In a 2018 study of Canadian remote workers, Indeed found that 90% felt they were more productive when working remotely. In that same study, 65% of Canadian employers agreed that their employees were more productive working remotely.

"Surveys show that companies that allow some form of remote work experience 25% less turnover."

Other studies of Canadian remote employees support these promising productivity statistics. As of 2017, approximately 47% of Canadians work remotely. 54% report they work remotely to improve productivity.

From a global perspective, organizations can expect similar results and benefits regarding remote productivity. Udemy finds that 40% of employees report that flexible or remote work options help limit work-related distractions, and 52% find remote work allows for more productivity.

Though better work-life balance remains a critical factor in favour of remote work options, the number one reason is productivity and focus.

5. Remote work is the way of the future

Remote work is on the rise. It’s evolving from a trend to a mainstream practice for a range of companies.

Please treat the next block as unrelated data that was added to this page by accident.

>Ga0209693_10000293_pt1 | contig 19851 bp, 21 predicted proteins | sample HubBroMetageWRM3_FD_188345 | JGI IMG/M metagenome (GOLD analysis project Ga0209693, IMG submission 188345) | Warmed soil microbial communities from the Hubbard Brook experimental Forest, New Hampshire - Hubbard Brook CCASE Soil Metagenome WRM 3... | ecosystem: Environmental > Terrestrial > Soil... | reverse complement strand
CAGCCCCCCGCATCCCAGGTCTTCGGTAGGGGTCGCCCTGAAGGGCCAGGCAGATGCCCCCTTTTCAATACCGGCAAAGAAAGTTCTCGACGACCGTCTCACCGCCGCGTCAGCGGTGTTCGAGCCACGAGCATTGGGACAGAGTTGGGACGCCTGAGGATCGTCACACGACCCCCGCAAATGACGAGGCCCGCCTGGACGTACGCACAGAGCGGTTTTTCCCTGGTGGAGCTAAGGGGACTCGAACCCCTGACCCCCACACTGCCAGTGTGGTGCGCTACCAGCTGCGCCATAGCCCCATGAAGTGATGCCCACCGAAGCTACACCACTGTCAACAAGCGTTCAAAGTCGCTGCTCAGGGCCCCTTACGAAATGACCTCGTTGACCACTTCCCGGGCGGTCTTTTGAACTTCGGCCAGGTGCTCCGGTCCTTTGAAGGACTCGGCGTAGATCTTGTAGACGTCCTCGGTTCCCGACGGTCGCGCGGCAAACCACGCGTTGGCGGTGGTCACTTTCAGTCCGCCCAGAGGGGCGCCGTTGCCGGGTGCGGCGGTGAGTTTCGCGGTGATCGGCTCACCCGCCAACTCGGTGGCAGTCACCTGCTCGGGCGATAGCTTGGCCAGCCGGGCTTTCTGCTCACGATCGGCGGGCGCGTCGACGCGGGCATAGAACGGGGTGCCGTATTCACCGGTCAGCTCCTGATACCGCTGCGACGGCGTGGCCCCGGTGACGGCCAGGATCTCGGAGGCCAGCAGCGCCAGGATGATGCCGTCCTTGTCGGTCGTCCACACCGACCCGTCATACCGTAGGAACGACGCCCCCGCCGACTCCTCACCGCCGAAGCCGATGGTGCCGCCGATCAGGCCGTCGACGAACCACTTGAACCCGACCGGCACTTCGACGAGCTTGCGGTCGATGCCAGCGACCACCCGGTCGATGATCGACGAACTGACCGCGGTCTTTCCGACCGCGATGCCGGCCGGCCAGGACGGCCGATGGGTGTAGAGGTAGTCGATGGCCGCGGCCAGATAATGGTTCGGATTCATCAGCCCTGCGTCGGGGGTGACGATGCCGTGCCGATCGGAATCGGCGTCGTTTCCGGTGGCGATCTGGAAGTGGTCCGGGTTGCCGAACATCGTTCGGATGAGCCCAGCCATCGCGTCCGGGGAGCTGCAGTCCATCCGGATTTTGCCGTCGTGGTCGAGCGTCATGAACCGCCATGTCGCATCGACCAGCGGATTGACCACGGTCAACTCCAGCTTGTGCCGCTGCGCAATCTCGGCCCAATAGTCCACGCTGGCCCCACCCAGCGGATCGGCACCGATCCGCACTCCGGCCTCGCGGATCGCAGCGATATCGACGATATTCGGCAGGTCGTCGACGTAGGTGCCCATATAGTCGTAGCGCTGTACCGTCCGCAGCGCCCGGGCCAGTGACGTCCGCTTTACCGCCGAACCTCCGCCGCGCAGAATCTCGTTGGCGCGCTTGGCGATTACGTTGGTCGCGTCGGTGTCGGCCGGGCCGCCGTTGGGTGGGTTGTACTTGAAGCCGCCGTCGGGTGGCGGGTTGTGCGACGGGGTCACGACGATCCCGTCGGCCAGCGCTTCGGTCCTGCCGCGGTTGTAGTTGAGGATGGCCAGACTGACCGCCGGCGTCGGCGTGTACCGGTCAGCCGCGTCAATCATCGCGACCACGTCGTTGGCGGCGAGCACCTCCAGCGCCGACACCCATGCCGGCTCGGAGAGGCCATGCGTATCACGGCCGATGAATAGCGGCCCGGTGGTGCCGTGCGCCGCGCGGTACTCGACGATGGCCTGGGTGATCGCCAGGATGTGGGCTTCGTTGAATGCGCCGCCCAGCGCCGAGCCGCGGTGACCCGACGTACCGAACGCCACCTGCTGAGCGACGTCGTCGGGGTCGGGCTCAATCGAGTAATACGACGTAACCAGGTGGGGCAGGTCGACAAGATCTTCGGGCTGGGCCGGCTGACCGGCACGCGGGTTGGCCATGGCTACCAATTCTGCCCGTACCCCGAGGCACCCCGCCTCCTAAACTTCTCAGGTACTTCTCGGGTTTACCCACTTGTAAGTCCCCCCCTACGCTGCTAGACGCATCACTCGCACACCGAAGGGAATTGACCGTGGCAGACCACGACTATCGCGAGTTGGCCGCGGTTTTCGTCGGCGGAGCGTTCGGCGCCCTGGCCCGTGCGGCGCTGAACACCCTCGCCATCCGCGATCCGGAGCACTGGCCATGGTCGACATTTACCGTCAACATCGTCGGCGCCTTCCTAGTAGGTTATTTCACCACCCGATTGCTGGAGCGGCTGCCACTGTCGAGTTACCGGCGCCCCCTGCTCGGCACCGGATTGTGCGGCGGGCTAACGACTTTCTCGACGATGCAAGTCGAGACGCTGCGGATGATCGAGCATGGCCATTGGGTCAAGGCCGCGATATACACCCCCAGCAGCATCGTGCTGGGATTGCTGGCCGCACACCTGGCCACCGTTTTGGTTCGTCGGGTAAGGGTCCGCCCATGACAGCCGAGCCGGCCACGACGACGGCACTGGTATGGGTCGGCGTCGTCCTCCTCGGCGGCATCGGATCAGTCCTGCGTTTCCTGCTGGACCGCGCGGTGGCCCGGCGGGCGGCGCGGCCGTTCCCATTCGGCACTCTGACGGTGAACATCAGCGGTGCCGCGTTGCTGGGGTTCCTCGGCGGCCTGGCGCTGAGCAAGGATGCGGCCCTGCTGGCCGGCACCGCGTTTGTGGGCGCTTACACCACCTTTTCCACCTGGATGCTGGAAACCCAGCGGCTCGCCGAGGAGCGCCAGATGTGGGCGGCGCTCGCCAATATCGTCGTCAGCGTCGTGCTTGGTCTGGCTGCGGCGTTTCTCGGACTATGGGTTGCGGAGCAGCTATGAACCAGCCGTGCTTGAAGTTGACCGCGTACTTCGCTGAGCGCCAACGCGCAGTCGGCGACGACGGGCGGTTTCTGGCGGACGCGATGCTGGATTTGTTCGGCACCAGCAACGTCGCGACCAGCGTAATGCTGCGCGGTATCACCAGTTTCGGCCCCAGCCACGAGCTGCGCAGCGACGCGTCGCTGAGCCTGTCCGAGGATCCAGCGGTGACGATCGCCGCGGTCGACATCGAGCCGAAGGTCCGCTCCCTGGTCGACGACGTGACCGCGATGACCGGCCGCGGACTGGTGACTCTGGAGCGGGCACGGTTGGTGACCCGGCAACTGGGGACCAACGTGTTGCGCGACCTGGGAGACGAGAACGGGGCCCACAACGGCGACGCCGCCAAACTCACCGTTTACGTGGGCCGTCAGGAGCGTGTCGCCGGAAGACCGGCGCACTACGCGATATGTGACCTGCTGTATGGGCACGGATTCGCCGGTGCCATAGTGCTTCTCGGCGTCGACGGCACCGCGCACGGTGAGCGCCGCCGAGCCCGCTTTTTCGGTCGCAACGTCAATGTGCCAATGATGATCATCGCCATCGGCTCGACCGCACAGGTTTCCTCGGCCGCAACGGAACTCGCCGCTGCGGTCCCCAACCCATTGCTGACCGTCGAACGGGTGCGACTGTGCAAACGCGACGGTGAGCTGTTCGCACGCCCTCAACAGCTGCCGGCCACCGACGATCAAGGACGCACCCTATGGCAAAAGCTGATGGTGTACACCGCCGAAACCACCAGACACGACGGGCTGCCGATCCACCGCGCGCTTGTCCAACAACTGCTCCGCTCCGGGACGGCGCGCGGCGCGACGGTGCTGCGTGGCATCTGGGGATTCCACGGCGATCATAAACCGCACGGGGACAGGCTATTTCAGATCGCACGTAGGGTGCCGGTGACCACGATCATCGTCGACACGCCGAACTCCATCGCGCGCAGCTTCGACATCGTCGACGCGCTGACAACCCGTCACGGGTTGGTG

Many organizations are adopting remote working styles to provide the freedom their employees need to accomplish their tasks.

Randstad predicts that by 2025, approximately 32% of company work models will include remote work. Studies like those conducted by Upwork predict that by 2028, 73% of all working teams will be remote.

Remote work is an advantage to many organizations, not just startups and mid-sized businesses. Global Workplace Analytics finds that employees of Fortune 1000 companies are working remotely 50-60% of the time.

That’s a significant amount of time spent out of the office.

It’s not just millennials that seek out more remote or flexible work options. Remote workers also include 'Baby Boomers,' meaning employees over the age of fifty. Both younger and older generations in the workforce are demanding more remote opportunities from their organizations. Those same organizations are employing millennial teams to recruit and plan functional remote environments.